Standard & Poor’s has once again lowered its outlook for Greece’s economic future as uncertainty mounts over the troubled country’s debt crisis.
The ratings agency on Monday downgraded its sovereign rating for Greece to CCC- after previously lowering its rating to CCC earlier this month. That’s a fairly quick downgrade for the S&P, which had previously dropped Greece’s rating in mid-April, from BBB- to CCC+.
The latest rating drop comes with the S&P’s assessment that the likelihood of a Greek exit from the euro zone is now around 50%, with the ratings agency predicting that Greece will default on its debt within six months without any unexpected change to the country’s financial health.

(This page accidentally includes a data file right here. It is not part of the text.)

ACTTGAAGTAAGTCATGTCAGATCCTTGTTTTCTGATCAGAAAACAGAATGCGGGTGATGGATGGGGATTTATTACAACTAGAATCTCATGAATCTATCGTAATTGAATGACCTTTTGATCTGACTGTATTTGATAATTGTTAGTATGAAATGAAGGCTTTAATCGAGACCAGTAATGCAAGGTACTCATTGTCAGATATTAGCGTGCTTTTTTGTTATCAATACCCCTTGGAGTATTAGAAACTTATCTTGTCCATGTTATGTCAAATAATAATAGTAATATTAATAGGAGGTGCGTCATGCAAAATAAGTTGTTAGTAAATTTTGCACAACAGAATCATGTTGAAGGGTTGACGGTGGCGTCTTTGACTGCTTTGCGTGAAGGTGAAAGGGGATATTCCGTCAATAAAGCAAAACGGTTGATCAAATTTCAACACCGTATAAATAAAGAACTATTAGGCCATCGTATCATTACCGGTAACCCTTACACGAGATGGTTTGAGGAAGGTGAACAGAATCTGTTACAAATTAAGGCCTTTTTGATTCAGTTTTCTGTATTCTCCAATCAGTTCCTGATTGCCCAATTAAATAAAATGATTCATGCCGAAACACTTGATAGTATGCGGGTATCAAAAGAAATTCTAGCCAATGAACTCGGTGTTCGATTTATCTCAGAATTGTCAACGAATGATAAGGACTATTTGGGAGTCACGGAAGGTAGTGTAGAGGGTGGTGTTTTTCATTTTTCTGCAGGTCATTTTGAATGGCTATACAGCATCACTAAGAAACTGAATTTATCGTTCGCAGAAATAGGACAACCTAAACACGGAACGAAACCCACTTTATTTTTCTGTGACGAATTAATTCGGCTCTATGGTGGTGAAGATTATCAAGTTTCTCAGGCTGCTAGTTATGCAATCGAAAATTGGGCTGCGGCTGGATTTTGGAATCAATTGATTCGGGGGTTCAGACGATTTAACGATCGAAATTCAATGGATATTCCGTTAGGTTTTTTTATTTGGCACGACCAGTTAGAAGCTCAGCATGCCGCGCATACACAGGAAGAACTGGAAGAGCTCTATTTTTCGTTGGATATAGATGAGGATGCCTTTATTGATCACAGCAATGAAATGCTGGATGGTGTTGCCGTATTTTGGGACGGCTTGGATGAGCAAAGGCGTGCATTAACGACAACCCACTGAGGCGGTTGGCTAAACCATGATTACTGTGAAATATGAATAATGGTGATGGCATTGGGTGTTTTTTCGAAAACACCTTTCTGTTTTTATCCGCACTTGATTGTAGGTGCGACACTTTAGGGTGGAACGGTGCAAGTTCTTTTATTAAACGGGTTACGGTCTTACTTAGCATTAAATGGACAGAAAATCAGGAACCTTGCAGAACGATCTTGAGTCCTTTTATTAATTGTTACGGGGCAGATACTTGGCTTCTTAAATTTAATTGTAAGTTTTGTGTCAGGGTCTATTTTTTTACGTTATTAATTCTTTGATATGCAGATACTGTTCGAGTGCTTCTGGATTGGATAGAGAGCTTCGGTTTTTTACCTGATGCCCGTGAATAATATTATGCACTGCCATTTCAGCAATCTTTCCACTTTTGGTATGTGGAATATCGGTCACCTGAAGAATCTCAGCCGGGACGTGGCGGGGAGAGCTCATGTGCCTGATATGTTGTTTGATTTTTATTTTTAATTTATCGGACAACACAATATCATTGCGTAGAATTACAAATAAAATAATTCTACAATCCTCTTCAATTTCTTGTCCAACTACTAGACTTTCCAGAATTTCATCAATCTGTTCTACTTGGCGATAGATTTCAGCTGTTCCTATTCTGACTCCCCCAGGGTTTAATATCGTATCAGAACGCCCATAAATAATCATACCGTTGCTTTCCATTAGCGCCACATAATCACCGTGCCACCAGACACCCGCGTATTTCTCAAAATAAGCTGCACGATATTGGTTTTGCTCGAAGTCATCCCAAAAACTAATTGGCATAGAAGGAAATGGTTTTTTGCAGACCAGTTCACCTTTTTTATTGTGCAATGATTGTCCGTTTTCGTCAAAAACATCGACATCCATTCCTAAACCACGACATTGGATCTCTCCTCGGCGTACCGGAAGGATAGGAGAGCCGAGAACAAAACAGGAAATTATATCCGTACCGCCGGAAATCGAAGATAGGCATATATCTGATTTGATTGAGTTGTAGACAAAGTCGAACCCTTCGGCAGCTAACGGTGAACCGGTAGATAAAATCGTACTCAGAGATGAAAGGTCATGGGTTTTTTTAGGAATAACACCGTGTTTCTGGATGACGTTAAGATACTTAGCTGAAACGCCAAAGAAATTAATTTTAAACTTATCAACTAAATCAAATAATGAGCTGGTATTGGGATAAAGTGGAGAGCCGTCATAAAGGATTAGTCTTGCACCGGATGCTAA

Greek citizens are due to vote this weekend on a new bailout proposal put forth by the country’s euro zone creditors. A “no” vote on the referendum is expected to pave the way for Greece’s exit from the euro zone.
Greek leaders, including Prime Minister Alexis Tsipras, have condemned the proposed agreement, which would send billions of dollars in additional financial aid to the country. Greece’s current bailout expires at the end of June, at which point the country’s first debt repayment of about $1.8 billion will become due to the International Monetary Fund.
—Reuters contributed to this report.